89b61559-4f45-42ea-886a-62af7aebd368Problems. We all have ’em. Some of us even solve them, as long as we clearly understand what the problem is. And therein lies the problem.

Problems can be a positive thing — innovation and better ideas often come about as a result of solving a problem. The solution usually results from clearly understanding the problem, directly addressing the problem and agreeing on the determined course of action to resolve the problem. It’s a common sense approach that works… if the problem is technical or systems-based.

But solving problems becomes a whole lot more unclear and uncomfortable if the problem involves people. And, yes, the problem usually involves people.

When clients share their workplace or organizational problems with me, no matter what language they cloak it in; it almost always comes down to people. “People problems” create significant organizational dysfunction and can be productivity killers, from interpersonal conflict to under-performing team members to miscommunication gone awry.

But “people problems” are solvable too — as long as we accept that the problem is people-based and we have the courage to deal with it directly. As leaders, it’s imperative that we recognize a “people problem” when we have one and resolve the problem at the source.

Too often, that’s not what happens.

We’ve become so averse to addressing conflict that we try to resolve “people problems” indirectly, by implementing policies or procedures that (sort of) address the concern. I’ve seen organizations create rules, guidelines, policies and paperwork that attempt to “correct” the dysfunction rather than directly speaking to the person/people involved. And it can make the problem worse.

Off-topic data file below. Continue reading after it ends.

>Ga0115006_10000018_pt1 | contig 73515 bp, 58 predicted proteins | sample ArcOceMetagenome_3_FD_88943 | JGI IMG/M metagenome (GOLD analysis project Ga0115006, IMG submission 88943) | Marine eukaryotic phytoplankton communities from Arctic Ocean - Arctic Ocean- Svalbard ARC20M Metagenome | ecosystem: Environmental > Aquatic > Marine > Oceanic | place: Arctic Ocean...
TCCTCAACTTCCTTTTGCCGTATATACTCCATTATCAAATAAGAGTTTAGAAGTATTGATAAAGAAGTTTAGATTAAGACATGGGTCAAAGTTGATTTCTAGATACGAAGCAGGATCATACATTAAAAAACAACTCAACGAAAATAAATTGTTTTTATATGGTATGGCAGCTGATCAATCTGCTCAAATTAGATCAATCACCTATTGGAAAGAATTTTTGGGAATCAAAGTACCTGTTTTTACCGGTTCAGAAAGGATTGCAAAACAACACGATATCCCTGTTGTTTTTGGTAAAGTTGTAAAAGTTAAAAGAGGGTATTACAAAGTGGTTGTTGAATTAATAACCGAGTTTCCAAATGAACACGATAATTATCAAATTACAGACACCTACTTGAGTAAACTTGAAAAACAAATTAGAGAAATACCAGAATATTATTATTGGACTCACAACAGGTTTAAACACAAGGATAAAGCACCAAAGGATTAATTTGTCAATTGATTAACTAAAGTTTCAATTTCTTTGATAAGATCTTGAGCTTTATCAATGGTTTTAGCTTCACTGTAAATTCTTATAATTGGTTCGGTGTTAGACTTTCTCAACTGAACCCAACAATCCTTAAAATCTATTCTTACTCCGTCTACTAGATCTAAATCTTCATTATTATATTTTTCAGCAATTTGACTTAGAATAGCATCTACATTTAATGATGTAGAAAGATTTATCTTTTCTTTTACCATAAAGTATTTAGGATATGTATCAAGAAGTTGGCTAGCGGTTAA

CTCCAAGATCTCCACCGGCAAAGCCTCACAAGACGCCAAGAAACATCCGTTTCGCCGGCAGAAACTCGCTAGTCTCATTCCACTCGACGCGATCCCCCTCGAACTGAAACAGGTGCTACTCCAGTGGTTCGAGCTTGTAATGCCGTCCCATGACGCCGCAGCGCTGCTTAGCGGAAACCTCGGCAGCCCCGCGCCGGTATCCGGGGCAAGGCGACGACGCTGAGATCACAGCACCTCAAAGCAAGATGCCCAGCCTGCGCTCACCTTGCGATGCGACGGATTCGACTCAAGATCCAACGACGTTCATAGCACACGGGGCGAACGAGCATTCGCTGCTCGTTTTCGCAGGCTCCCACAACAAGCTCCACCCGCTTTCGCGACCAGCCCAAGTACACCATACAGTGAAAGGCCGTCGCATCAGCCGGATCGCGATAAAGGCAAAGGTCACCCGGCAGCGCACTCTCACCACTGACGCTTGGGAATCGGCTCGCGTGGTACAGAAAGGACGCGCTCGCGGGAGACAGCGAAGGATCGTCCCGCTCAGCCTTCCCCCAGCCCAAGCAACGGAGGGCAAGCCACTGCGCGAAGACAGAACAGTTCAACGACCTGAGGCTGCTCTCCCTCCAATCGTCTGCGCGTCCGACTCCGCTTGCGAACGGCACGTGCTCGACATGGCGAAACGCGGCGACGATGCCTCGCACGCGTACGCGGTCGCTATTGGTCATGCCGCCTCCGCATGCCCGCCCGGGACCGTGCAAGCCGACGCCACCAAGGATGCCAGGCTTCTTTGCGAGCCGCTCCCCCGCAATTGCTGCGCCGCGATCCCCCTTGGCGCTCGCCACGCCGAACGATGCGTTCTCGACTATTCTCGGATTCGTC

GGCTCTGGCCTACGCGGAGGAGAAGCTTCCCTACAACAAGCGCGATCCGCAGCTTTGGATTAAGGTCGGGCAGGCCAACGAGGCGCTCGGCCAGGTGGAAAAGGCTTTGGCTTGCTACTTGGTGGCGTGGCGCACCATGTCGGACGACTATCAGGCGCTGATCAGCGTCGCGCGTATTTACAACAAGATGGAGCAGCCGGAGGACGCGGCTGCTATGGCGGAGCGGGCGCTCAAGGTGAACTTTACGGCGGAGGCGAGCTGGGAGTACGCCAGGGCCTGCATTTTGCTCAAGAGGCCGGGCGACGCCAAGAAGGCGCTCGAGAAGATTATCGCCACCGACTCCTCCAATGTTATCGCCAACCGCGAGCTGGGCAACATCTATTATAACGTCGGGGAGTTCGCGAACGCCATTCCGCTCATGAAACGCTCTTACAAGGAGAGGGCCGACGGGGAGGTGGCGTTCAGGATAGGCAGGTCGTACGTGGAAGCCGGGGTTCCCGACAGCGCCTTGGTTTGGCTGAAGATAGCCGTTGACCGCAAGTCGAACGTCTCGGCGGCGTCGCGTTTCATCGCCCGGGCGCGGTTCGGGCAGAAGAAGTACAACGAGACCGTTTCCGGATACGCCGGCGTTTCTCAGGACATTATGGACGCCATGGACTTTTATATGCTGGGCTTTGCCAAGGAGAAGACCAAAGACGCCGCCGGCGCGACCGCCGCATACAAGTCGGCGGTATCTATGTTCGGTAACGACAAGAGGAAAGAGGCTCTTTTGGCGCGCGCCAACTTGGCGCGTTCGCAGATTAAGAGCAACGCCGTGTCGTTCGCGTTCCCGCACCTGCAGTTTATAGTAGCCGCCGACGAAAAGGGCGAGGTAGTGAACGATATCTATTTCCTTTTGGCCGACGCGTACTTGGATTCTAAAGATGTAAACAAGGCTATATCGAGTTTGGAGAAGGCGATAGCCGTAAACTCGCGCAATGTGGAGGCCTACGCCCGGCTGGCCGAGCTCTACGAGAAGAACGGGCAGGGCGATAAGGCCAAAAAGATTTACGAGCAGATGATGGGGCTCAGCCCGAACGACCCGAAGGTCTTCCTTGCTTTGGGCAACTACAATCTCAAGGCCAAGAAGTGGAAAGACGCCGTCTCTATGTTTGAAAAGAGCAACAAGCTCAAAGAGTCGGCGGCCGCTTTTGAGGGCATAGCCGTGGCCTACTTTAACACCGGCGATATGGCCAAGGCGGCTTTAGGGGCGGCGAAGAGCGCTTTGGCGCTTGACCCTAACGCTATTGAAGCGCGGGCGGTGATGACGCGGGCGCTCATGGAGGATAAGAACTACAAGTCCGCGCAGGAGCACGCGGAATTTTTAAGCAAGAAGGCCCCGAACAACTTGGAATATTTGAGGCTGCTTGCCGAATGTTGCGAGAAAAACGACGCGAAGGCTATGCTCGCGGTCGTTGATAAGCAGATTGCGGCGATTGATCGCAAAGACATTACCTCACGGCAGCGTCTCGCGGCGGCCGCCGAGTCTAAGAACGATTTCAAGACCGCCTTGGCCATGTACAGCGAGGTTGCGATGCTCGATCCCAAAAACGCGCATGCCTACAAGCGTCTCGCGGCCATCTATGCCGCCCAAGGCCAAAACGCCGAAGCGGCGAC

Avoidance in addressing a “people problem” will leave your staff feeling penalized and frustrated by your administrative “solution” and bitter that you haven’t addressed the real issue. Processes and policies don’t do much to change people’s attitudes and abilities. That takes leadership, in the form of coaching, conversation, and conflict resolution.

So step up, and when you know you have a “people problem”, courageously have the conversation, with honesty, compassion, and conviction. You’ll exhibit real leadership and demonstrate respect for your team.

Empowering change agent, Maureen “Mo” Douglas, practices radically positive public, workplace and leadership engagement. Click here for Mo’s FREE e-Guide to Better Public Engagement. Follow her on Twitter.